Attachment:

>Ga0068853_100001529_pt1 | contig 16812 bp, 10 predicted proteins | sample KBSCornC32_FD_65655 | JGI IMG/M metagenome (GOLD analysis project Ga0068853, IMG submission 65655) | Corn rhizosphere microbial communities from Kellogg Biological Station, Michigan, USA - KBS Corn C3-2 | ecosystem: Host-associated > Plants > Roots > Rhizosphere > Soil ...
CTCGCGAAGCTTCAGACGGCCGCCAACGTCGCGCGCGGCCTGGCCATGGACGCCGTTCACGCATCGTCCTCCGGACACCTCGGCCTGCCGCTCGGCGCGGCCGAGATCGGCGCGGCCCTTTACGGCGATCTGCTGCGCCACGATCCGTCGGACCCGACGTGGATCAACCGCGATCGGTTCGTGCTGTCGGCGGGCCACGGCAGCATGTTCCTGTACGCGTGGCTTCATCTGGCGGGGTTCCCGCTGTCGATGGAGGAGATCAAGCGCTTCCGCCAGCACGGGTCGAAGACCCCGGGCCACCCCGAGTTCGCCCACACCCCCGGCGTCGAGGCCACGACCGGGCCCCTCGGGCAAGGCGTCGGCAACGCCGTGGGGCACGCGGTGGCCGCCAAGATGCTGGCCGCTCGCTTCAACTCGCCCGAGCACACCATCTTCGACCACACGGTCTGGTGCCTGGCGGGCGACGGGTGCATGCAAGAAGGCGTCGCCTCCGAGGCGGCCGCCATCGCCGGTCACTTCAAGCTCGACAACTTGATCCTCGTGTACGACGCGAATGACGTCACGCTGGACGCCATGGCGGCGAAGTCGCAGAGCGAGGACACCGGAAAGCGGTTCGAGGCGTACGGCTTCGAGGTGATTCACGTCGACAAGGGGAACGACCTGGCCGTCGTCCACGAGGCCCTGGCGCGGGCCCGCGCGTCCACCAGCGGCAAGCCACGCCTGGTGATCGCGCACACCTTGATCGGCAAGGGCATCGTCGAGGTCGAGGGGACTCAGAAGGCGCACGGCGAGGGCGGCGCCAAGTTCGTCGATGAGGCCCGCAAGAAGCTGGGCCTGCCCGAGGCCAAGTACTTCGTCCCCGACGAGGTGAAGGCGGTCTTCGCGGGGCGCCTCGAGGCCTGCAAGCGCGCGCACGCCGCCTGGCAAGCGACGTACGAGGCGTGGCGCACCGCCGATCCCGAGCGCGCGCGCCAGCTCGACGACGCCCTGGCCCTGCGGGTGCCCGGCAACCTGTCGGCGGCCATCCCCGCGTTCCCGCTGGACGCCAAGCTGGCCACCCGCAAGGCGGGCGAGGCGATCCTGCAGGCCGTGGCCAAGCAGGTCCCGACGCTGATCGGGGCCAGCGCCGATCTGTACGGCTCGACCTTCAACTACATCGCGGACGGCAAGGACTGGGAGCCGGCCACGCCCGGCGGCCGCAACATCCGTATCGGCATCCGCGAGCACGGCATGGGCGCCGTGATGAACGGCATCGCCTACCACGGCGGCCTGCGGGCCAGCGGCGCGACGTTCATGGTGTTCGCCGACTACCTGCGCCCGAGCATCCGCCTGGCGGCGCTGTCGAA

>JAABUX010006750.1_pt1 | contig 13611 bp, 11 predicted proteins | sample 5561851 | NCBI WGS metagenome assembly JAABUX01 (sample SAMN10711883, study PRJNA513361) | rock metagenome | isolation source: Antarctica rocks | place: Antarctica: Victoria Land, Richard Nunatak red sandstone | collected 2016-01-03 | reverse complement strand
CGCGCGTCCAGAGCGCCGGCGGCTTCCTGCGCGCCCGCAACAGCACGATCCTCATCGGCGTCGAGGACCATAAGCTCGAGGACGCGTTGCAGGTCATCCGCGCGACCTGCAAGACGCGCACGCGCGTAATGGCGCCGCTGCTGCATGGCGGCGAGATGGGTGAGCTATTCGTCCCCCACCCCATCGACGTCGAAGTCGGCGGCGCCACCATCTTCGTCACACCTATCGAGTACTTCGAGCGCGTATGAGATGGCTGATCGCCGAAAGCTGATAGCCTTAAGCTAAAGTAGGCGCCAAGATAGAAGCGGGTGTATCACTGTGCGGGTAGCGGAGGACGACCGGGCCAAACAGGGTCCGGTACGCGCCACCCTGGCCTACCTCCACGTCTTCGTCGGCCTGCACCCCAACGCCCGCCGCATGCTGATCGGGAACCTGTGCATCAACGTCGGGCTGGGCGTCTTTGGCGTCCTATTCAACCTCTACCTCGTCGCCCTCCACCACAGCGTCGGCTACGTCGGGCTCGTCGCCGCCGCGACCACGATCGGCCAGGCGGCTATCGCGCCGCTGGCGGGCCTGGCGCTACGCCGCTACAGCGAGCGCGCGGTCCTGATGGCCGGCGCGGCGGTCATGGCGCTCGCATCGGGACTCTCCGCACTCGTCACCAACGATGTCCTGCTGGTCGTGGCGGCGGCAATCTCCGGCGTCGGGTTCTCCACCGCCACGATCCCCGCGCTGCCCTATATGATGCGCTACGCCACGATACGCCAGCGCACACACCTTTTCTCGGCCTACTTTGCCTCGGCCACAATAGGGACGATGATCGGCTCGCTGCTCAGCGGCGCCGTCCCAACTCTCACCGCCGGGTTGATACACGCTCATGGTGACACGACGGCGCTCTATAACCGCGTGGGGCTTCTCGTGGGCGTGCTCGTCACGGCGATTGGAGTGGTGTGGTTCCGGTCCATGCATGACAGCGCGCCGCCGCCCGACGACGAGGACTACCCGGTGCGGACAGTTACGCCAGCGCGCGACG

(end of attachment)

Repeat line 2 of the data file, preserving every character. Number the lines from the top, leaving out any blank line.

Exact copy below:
CTCGCGAAGCTTCAGACGGCCGCCAACGTCGCGCGCGGCCTGGCCATGGACGCCGTTCACGCATCGTCCTCCGGACACCTCGGCCTGCCGCTCGGCGCGGCCGAGATCGGCGCGGCCCTTTACGGCGATCTGCTGCGCCACGATCCGTCGGACCCGACGTGGATCAACCGCGATCGGTTCGTGCTGTCGGCGGGCCACGGCAGCATGTTCCTGTACGCGTGGCTTCATCTGGCGGGGTTCCCGCTGTCGATGGAGGAGATCAAGCGCTTCCGCCAGCACGGGTCGAAGACCCCGGGCCACCCCGAGTTCGCCCACACCCCCGGCGTCGAGGCCACGACCGGGCCCCTCGGGCAAGGCGTCGGCAACGCCGTGGGGCACGCGGTGGCCGCCAAGATGCTGGCCGCTCGCTTCAACTCGCCCGAGCACACCATCTTCGACCACACGGTCTGGTGCCTGGCGGGCGACGGGTGCATGCAAGAAGGCGTCGCCTCCGAGGCGGCCGCCATCGCCGGTCACTTCAAGCTCGACAACTTGATCCTCGTGTACGACGCGAATGACGTCACGCTGGACGCCATGGCGGCGAAGTCGCAGAGCGAGGACACCGGAAAGCGGTTCGAGGCGTACGGCTTCGAGGTGATTCACGTCGACAAGGGGAACGACCTGGCCGTCGTCCACGAGGCCCTGGCGCGGGCCCGCGCGTCCACCAGCGGCAAGCCACGCCTGGTGATCGCGCACACCTTGATCGGCAAGGGCATCGTCGAGGTCGAGGGGACTCAGAAGGCGCACGGCGAGGGCGGCGCCAAGTTCGTCGATGAGGCCCGCAAGAAGCTGGGCCTGCCCGAGGCCAAGTACTTCGTCCCCGACGAGGTGAAGGCGGTCTTCGCGGGGCGCCTCGAGGCCTGCAAGCGCGCGCACGCCGCCTGGCAAGCGACGTACGAGGCGTGGCGCACCGCCGATCCCGAGCGCGCGCGCCAGCTCGACGACGCCCTGGCCCTGCGGGTGCCCGGCAACCTGTCGGCGGCCATCCCCGCGTTCCCGCTGGACGCCAAGCTGGCCACCCGCAAGGCGGGCGAGGCGATCCTGCAGGCCGTGGCCAAGCAGGTCCCGACGCTGATCGGGGCCAGCGCCGATCTGTACGGCTCGACCTTCAACTACATCGCGGACGGCAAGGACTGGGAGCCGGCCACGCCCGGCGGCCGCAACATCCGTATCGGCATCCGCGAGCACGGCATGGGCGCCGTGATGAACGGCATCGCCTACCACGGCGGCCTGCGGGCCAGCGGCGCGACGTTCATGGTGTTCGCCGACTACCTGCGCCCGAGCATCCGCCTGGCGGCGCTGTCGAA